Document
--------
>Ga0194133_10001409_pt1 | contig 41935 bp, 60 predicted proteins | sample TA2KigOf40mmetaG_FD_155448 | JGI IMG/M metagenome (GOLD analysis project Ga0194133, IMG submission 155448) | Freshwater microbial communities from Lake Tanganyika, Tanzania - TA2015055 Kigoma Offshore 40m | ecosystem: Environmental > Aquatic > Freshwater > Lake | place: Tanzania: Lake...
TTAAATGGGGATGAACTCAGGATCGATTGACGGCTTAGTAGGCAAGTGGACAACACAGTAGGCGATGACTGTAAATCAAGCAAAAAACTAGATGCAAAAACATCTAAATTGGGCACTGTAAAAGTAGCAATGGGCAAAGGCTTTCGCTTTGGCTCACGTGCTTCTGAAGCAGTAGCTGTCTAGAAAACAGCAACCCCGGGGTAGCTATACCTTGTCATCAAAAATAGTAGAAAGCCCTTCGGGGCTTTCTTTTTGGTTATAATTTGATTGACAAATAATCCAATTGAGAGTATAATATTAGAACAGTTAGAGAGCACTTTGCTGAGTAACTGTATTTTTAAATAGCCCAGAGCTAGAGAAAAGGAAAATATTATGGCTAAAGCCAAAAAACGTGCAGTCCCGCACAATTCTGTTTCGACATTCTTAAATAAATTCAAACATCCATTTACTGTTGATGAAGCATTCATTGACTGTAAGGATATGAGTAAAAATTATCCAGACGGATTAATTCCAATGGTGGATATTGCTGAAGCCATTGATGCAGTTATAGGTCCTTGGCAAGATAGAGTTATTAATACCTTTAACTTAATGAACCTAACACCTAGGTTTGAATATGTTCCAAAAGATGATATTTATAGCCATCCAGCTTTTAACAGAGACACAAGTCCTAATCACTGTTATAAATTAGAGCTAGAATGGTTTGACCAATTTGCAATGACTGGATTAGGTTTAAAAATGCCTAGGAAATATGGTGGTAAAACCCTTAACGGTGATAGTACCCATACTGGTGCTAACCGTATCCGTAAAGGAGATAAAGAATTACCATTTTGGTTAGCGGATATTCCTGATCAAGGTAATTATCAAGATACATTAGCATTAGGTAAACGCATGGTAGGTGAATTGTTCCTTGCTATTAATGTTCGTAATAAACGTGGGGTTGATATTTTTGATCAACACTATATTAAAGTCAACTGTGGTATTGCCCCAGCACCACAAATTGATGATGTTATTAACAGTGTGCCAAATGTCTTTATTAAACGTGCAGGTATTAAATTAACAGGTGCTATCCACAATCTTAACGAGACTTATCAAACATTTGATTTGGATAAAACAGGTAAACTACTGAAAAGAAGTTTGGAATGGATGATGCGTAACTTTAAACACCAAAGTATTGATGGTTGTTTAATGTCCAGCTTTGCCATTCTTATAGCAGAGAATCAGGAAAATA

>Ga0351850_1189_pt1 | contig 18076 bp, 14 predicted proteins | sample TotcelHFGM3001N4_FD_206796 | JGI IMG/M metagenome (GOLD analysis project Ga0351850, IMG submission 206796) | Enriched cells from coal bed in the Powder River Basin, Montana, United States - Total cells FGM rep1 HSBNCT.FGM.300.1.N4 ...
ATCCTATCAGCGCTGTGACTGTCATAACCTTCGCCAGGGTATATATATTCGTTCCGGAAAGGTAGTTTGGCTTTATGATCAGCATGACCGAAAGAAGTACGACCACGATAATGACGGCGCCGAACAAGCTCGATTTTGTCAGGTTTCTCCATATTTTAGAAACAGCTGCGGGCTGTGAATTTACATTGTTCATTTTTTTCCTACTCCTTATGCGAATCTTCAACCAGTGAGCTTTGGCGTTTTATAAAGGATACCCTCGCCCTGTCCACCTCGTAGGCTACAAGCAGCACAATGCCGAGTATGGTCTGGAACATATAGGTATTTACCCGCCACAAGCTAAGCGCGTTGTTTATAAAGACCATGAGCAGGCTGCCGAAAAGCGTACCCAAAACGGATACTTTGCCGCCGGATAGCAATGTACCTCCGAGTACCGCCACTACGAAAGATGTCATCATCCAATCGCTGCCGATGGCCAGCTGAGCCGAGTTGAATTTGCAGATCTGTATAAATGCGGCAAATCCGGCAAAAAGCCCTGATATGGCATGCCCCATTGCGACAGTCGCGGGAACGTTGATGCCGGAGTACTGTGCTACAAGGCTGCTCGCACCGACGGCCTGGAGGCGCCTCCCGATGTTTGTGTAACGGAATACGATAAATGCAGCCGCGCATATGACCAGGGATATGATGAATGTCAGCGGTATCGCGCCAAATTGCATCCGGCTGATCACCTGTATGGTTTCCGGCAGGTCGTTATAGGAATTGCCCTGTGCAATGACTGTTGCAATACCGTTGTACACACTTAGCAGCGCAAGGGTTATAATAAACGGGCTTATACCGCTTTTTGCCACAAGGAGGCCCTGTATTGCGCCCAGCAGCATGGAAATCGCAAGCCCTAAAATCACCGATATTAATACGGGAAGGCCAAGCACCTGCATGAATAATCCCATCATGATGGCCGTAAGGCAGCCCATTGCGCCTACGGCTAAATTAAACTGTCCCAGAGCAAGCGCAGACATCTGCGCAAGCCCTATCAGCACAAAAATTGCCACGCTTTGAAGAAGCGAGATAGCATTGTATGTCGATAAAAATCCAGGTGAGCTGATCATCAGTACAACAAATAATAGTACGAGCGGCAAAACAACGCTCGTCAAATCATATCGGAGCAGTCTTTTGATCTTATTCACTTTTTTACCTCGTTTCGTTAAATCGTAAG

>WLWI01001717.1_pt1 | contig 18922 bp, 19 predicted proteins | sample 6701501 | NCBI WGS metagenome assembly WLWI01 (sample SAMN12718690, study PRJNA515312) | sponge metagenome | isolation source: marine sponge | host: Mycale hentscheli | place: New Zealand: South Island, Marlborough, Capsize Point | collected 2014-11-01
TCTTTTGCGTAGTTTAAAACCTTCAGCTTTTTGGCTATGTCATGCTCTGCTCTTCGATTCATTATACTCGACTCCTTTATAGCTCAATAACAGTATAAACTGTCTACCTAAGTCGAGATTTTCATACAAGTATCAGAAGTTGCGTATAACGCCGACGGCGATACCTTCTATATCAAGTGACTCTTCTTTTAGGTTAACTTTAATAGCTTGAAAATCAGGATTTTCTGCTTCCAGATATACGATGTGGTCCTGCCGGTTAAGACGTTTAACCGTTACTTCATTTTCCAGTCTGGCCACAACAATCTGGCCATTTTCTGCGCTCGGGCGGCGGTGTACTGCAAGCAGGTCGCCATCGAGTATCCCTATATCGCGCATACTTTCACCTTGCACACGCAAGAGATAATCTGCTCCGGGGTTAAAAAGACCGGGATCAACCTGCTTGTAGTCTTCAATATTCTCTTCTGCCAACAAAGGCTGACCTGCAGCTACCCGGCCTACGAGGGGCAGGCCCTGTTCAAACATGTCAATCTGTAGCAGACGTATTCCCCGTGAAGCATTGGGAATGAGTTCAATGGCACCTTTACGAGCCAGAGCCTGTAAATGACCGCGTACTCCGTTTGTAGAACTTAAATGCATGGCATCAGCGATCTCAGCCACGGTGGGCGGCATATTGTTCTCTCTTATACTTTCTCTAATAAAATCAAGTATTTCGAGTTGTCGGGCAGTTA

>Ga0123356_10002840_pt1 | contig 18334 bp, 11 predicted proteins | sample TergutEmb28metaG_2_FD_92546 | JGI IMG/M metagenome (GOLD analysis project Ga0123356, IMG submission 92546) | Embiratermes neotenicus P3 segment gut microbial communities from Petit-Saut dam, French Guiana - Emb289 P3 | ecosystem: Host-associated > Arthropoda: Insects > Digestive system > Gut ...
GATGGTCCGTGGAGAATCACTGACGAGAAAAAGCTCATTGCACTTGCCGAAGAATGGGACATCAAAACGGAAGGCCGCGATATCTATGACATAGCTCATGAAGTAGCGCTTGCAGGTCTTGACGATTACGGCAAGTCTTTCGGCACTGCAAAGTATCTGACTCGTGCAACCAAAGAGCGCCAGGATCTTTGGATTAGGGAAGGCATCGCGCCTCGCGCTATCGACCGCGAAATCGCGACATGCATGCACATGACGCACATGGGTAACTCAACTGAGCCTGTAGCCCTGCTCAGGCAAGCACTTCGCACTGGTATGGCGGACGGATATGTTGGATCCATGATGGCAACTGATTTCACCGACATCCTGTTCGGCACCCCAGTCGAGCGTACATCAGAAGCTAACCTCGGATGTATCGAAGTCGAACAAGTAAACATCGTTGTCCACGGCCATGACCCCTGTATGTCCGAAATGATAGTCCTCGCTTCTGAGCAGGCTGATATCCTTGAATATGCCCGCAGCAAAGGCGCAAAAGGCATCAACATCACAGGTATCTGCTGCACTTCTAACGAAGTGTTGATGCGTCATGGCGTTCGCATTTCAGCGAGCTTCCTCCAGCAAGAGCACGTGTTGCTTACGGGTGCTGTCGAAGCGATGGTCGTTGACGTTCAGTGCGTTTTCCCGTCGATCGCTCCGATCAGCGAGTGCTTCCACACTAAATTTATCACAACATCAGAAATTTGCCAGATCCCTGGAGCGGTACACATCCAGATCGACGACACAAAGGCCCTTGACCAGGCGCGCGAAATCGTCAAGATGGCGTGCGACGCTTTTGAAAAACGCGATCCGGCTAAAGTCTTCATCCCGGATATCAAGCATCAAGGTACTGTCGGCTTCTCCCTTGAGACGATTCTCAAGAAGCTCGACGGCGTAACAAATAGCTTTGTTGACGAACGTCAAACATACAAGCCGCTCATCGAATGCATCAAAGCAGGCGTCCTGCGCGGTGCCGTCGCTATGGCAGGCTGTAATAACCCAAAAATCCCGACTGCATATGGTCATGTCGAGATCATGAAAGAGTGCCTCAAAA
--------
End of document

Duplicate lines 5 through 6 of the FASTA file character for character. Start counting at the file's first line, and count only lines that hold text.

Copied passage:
>WLWI01001717.1_pt1 | contig 18922 bp, 19 predicted proteins | sample 6701501 | NCBI WGS metagenome assembly WLWI01 (sample SAMN12718690, study PRJNA515312) | sponge metagenome | isolation source: marine sponge | host: Mycale hentscheli | place: New Zealand: South Island, Marlborough, Capsize Point | collected 2014-11-01
TCTTTTGCGTAGTTTAAAACCTTCAGCTTTTTGGCTATGTCATGCTCTGCTCTTCGATTCATTATACTCGACTCCTTTATAGCTCAATAACAGTATAAACTGTCTACCTAAGTCGAGATTTTCATACAAGTATCAGAAGTTGCGTATAACGCCGACGGCGATACCTTCTATATCAAGTGACTCTTCTTTTAGGTTAACTTTAATAGCTTGAAAATCAGGATTTTCTGCTTCCAGATATACGATGTGGTCCTGCCGGTTAAGACGTTTAACCGTTACTTCATTTTCCAGTCTGGCCACAACAATCTGGCCATTTTCTGCGCTCGGGCGGCGGTGTACTGCAAGCAGGTCGCCATCGAGTATCCCTATATCGCGCATACTTTCACCTTGCACACGCAAGAGATAATCTGCTCCGGGGTTAAAAAGACCGGGATCAACCTGCTTGTAGTCTTCAATATTCTCTTCTGCCAACAAAGGCTGACCTGCAGCTACCCGGCCTACGAGGGGCAGGCCCTGTTCAAACATGTCAATCTGTAGCAGACGTATTCCCCGTGAAGCATTGGGAATGAGTTCAATGGCACCTTTACGAGCCAGAGCCTGTAAATGACCGCGTACTCCGTTTGTAGAACTTAAATGCATGGCATCAGCGATCTCAGCCACGGTGGGCGGCATATTGTTCTCTCTTATACTTTCTCTAATAAAATCAAGTATTTCGAGTTGTCGGGCAGTTA